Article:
Magazine article Marketing

Retailers Ready for Music-by-Mail Boom

Magazine article Marketing

Retailers Ready for Music-by-Mail Boom

Article excerpt

Music retailers are looking to mail order in an attempt to reach those customers who feel increasingly uncomfortable entering the noisy neon and chrome meccas in the high street.

Companies such as HMV and Kingfisher have woken up to the fact that a large proportion of music lovers (particularly those in the 25 to 45 age range) have abandoned the high street in favour of catalogue shopping.

HMV is launching a home shopping catalogue which will offer those lost twenty- or thirty-somethings the chance to get back in on the music scene.

Customers will be able to order from a catalogue of over 200,000 music titles - twice the number a normal HMV store offers - with a guarantee of competitive prices and fast delivery.

Exploiting a new market

HMV Direct will serve the dual purpose of providing the company with the 'live' database it needs for future direct-marketing activities, as well as the perfect opportunity to re-acquaint the lapsed buyer with the brand.

"It may be that they don't live near an HMV store or that they haven't experienced us to date, but this is a way of reaching out to different people and broadening the audience," says HMV spokesman Gennaro Castaldo.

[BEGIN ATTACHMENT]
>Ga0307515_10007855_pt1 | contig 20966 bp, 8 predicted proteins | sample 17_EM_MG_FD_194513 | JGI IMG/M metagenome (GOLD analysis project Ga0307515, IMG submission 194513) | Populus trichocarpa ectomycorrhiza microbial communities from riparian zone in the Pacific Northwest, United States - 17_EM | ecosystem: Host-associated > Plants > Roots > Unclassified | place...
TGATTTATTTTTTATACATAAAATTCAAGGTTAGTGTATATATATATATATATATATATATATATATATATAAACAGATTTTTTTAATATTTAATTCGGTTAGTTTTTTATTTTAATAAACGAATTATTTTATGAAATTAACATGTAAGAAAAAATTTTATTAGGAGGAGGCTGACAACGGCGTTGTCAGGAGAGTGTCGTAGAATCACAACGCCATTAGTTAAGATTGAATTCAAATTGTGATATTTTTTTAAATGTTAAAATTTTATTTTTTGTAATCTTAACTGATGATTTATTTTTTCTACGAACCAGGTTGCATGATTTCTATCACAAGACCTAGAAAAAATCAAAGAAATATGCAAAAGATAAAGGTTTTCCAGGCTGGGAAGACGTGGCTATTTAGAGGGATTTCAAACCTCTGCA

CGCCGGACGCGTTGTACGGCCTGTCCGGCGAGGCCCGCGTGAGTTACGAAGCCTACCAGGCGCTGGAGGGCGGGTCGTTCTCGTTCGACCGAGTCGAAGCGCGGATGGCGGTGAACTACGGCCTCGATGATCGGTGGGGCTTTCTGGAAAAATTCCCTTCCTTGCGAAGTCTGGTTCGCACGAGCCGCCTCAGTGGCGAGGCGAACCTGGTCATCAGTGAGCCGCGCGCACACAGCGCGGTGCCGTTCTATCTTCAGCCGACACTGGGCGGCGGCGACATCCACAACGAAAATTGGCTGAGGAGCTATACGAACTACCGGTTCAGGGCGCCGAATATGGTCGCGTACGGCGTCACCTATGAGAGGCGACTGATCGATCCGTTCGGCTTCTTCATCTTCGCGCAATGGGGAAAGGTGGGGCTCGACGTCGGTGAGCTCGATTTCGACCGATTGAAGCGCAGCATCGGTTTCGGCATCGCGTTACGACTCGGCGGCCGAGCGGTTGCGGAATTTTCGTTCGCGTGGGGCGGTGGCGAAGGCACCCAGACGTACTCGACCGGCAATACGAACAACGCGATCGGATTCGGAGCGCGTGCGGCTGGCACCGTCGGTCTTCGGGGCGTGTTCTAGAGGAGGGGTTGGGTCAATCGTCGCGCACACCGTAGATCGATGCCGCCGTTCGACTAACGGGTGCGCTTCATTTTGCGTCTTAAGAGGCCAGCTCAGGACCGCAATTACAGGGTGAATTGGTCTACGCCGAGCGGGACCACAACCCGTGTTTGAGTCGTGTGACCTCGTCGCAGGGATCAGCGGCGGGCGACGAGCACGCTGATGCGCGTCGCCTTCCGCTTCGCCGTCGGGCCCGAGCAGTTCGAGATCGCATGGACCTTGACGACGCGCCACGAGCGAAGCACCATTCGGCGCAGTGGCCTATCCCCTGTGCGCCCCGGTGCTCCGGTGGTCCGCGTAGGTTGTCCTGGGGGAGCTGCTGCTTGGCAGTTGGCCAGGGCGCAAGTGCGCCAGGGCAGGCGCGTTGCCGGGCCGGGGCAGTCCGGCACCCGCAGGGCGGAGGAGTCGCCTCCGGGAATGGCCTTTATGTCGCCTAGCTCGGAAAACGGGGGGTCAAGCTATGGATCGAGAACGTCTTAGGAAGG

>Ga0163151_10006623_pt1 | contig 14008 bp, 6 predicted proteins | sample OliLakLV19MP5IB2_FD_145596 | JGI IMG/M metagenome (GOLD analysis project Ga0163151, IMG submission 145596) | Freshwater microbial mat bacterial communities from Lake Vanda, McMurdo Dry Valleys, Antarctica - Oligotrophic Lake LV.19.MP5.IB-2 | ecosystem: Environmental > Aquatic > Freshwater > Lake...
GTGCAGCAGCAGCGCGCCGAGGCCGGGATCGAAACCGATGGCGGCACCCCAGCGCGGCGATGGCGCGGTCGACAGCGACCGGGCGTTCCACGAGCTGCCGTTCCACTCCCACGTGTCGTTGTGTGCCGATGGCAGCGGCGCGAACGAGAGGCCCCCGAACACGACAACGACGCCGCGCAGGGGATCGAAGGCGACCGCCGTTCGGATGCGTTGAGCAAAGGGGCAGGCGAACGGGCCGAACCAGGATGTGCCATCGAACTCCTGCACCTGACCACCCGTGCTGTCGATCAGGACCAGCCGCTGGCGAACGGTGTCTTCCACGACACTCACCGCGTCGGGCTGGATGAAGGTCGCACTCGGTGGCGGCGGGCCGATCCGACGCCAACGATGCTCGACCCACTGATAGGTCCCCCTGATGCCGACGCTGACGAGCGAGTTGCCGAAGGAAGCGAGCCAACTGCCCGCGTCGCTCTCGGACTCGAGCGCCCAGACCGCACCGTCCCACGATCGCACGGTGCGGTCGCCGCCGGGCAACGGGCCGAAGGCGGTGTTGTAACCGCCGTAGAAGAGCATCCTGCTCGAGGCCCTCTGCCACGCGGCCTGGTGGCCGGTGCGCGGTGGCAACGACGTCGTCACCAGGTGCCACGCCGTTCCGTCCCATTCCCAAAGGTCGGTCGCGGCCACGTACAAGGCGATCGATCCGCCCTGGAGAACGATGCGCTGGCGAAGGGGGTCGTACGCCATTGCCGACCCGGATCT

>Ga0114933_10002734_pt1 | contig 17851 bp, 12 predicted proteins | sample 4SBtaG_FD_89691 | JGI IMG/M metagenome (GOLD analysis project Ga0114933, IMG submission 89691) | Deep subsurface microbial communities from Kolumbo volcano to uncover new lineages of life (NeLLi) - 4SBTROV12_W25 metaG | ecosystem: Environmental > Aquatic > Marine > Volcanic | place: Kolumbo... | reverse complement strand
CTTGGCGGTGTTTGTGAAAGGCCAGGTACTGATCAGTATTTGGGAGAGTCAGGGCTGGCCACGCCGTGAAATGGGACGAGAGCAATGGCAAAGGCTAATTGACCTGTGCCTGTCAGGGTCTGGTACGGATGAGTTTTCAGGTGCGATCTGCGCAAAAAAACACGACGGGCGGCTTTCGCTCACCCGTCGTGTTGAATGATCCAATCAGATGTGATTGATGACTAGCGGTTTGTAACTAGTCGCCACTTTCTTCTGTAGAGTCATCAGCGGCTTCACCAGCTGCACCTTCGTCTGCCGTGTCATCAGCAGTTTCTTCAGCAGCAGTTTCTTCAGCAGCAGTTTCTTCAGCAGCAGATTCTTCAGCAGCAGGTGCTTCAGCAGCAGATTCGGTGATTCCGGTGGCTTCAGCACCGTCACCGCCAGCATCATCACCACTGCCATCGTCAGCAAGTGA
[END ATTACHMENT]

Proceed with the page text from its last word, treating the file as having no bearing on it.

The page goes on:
HMV is out to court a new market which it believes will fuel the growth of the music industry as a whole.

Other companies, such as Britannia, which has been selling music mail order for 27 years, also believe the market for selling direct will be the engine room for future growth - but not at the high street's expense.

Managing director James Middlehurst says: "We call it selling to the massive passive. There is a growing band of people who don't feel comfortable with going into retail outlets like Virgin and asking for the latest Oasis CD but who would buy it by mail order."

Britannia speaks to its two million 'live' club members each month, offering them 'purchasing opportunities'. The company, however, cannot keep up a continual conversation with its customers because of costs.

Even record companies, such as EMI, have built up a database of names and musical preferences through inserts in CDs.

EMI corporate affairs director David Hughes says the information is used mainly to inform buyers of the latest release, rather than as a sales promotion tool. …

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